I am a Planning Geek
There is an opinion that planning creates restrictions. Reduces fluidity, spontaneity. I firmly hold the opposite view. Like budgets, I find planning empowering. Planning gives you a framework, a methodology, an approach. The mistake people make, myself sometimes included, is that the plan becomes the end game. My mantra is: the plan is subject to change without notice, but you’ve got to have one.
After multiple requests, here’s the one planning tool that has literally changed my life and my relationships. With some tweaking, it can be applied to an individual just as easily as a couple or household. This is what works for us. I’d love your thoughts on what you do.
Sunday Night Family Council
My husband and I created a mission statement several years ago. Nice, right? You put down some inspiring words on a piece of paper. Maybe even frame it and put it on a wall or a drawer? And that’s that. We wanted something more dynamic and meaningful. So we started the Sunday Night Family Council.
Here’s the agenda that works for us:
1. Mission statement
3. Focus and priorities for the week
6. Date night
7. Children and extended family
8. Budgets and finance
An agenda helps me make sure we hit all the important points. It is usually a far more fluid conversation than such a list might suggest. But we have found it important to have this framework. We read our mission statement to remind ourselves of our ‘big picture’. Then we review the top two or three family goals and key personal goals. We do these two agenda items first, to make sure that before we dive into the minutia of weekly planning, we have reminded ourselves of who we are, what we are striving for and who we want to become.
Focus and priorities, calendar and entertaining are intertwined and often end up merging as one discussion. But all three elements are important for us. We include our professional and personal roles in this part of the conversation. I want to know what his big issues are for work that week, so I can be more empathic and in tune with his needs (sometimes that works). And he wants to know what I am working on as well as what my top items are for household management and of course the children so that he can support me and more easily slot into the family rhythms. My husband is extremely proactive and involved in kids and home management, which I recognize is not the case for all. The calendar is detailed for the week as well as highlights for the coming month. Actions are translated into to-do’s or calendar items and recorded on the spot.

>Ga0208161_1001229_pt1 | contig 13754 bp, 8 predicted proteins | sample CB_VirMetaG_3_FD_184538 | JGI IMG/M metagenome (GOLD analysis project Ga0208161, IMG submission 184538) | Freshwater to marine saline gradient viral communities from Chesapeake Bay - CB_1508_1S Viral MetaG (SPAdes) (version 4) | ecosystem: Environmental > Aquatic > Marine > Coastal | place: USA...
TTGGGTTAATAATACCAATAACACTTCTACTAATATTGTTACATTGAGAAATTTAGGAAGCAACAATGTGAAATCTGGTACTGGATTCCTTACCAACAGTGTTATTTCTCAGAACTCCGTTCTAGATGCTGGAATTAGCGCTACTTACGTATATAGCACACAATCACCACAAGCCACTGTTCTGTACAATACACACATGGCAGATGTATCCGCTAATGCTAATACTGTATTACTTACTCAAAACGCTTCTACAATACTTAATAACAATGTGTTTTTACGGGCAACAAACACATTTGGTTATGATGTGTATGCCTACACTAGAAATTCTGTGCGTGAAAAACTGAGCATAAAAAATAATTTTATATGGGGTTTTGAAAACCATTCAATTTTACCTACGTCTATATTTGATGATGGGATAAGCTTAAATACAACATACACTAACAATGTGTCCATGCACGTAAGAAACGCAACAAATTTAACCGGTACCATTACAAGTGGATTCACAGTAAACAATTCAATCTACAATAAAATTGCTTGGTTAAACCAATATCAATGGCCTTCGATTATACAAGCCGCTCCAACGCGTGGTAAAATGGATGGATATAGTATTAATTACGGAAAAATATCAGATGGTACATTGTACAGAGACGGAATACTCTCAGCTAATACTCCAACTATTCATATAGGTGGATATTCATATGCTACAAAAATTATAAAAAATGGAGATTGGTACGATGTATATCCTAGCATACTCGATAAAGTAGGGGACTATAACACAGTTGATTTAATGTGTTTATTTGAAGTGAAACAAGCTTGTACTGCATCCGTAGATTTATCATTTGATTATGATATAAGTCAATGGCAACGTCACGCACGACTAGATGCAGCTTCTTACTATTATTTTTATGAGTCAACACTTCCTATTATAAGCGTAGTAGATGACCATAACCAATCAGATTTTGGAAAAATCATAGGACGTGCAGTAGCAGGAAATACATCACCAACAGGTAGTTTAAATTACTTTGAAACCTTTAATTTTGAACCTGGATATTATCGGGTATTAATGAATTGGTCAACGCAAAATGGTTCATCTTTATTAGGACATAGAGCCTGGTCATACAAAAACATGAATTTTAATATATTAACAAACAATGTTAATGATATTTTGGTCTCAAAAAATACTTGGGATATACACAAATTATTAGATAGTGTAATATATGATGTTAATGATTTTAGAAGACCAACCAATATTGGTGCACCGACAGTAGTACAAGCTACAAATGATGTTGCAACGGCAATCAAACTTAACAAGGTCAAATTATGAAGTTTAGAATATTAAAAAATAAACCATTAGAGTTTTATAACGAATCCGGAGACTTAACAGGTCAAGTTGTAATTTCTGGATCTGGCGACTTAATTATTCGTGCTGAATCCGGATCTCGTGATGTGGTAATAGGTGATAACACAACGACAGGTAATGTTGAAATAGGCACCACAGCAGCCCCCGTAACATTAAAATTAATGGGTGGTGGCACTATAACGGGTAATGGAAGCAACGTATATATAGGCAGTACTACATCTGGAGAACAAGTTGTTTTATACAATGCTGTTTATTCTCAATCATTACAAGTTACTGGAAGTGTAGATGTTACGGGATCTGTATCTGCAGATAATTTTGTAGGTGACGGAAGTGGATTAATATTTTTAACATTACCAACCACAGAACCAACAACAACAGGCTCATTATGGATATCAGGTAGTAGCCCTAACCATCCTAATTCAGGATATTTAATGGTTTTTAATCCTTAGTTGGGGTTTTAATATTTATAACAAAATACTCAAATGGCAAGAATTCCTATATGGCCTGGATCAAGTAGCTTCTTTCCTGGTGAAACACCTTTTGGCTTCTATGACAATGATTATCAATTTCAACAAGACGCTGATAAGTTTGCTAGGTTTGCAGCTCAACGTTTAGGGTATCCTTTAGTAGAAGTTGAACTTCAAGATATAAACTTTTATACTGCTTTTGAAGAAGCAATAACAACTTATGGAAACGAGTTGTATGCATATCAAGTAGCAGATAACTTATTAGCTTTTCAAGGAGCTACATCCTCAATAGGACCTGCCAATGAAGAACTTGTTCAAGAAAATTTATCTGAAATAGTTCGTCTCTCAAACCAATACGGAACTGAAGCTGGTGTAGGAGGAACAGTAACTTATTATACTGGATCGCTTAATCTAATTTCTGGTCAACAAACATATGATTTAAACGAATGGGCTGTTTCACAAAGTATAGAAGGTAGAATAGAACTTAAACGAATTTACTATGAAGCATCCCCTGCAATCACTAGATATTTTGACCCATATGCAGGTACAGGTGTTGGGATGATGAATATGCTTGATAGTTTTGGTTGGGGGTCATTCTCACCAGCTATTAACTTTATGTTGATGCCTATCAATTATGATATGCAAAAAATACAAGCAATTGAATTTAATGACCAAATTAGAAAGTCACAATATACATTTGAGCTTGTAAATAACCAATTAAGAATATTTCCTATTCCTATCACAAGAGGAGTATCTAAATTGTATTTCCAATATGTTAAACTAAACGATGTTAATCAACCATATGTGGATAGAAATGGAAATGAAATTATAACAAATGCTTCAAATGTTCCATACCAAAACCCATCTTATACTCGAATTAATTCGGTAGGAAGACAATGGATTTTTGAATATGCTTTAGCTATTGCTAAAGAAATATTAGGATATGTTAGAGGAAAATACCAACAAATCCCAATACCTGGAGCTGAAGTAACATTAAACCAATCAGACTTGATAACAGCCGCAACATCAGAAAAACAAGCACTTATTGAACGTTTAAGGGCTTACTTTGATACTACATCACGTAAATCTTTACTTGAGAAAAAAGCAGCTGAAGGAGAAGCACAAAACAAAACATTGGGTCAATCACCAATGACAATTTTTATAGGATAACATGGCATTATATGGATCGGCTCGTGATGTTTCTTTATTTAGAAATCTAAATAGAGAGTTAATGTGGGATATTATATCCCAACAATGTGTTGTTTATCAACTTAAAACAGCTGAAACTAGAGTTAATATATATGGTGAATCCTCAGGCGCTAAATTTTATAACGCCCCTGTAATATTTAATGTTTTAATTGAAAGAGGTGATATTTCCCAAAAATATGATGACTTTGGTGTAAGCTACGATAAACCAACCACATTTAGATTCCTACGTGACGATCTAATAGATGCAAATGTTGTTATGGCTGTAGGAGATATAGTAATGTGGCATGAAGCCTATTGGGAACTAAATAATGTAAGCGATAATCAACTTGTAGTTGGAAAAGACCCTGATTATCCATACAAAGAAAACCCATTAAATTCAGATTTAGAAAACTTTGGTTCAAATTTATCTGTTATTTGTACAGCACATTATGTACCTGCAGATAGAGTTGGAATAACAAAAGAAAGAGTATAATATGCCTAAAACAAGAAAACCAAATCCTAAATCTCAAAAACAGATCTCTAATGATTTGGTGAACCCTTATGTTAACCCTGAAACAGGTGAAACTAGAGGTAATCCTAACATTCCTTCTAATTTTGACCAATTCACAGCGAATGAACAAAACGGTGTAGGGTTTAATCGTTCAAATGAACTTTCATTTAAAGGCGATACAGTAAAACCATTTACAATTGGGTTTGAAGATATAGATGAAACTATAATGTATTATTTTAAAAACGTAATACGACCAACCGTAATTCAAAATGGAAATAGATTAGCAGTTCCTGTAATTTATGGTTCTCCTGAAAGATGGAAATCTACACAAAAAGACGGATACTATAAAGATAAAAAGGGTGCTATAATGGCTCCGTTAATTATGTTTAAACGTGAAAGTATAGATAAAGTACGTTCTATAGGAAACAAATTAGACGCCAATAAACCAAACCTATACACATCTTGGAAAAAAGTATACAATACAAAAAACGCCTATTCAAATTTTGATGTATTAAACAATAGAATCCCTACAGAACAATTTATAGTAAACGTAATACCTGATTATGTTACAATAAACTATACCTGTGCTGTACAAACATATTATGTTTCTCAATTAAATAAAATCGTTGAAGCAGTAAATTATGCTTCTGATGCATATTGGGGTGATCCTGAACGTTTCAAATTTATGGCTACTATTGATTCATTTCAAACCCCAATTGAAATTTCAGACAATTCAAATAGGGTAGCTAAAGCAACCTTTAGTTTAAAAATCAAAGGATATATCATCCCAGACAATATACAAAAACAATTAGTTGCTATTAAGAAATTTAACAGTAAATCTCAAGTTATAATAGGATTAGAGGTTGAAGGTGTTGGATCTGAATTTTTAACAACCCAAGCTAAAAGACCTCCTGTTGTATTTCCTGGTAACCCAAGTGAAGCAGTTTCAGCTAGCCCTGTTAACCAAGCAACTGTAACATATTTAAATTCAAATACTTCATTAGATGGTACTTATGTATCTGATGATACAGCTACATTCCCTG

Date night is critical. Time to smell the flowers. If you are on your own, set aside a date night with yourself each week. For rest, pampering, relaxation and dreaming. For couples or singles with children, dates take planning – the babysitter, the location, the budget. Often date night for us is dinner together at home once the children are in bed and a movie or something. But we try to make sure that one night a week we are “off” and just focused on each other. It doesn’t always happen, especially because a large portion of my work happens at night. But it would happen even less if we didn’t schedule it.